Diversity Under Logging

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Science  28 Feb 2003:
Vol. 299, Issue 5611, pp. 1283
DOI: 10.1126/science.299.5611.1283c

The role that natural disturbances—especially treefalls—play in maintaining biodiversity has produced a large ecological literature in recent decades. At the other extreme, the role of clear-felling of tropical forest in reducing or extinguishing this diversity has also become depressingly familiar. The fate of many tropical forests, however, may lie between these extremes, because the forest is selectively logged for the timber of relatively few species and so the consequences for biodiversity are less well understood.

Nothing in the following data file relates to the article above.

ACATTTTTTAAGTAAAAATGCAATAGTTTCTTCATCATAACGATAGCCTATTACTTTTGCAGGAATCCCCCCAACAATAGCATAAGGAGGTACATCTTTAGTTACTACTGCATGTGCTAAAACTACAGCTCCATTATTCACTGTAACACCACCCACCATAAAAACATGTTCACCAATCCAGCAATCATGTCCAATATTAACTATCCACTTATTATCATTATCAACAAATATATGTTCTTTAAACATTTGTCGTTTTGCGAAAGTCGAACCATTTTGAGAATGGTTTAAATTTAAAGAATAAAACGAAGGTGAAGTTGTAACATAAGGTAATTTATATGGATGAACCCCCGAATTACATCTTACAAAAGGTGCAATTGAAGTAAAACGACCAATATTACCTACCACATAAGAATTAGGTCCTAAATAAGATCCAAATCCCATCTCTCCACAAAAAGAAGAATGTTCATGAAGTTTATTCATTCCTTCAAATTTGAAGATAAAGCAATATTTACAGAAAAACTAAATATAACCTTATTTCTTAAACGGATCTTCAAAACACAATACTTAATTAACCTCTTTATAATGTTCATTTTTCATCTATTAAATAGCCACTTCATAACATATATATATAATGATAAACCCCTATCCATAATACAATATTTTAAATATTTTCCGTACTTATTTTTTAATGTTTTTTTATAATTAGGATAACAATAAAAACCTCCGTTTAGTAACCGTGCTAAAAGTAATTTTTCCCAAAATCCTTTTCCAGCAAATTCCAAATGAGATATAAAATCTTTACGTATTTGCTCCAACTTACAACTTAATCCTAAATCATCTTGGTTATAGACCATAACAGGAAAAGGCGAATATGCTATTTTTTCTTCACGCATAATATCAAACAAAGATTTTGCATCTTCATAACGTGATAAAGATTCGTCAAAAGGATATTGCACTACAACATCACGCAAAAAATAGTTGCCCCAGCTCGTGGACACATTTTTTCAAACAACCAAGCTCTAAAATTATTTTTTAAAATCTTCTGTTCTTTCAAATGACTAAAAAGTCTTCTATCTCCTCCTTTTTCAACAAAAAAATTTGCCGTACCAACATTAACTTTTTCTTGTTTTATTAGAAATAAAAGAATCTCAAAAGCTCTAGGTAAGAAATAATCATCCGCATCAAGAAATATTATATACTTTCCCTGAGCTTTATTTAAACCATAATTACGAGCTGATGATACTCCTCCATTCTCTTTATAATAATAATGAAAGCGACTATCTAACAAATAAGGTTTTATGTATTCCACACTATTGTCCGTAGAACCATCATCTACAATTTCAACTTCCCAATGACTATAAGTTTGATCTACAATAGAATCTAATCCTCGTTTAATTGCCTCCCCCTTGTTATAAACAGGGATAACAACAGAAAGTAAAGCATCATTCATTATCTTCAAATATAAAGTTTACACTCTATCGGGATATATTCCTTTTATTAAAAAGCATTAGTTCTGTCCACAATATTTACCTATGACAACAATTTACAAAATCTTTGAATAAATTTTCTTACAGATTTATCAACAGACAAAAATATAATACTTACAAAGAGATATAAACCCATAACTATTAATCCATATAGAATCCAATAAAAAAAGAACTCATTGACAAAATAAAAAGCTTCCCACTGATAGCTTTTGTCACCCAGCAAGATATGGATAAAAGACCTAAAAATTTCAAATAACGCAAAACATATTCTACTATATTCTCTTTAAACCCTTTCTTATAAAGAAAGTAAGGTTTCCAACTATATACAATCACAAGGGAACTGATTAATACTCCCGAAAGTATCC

Hamer et al. studied the response of butterflies to selective logging in Borneo by comparing butterfly species assemblages in intact forest and forest that had been logged a decade earlier. Overall butterfly diversity in the two habitats was similar, but the composition of the assemblages differed. Selective logging resulted in a structurally less heterogeneous habitat with fewer open gaps and less dense shade than intact forest. Shade-preferring species with narrow geographic distributions were adversely affected in logged forest, as were widely distributed species that preferred open gaps. Thus, careful management of selective logging to maintain the structural heterogeneity of the forest could be a tool to alleviate potential losses of diversity. — AMS

J. Appl. Ecol. 40, 150 (2003).

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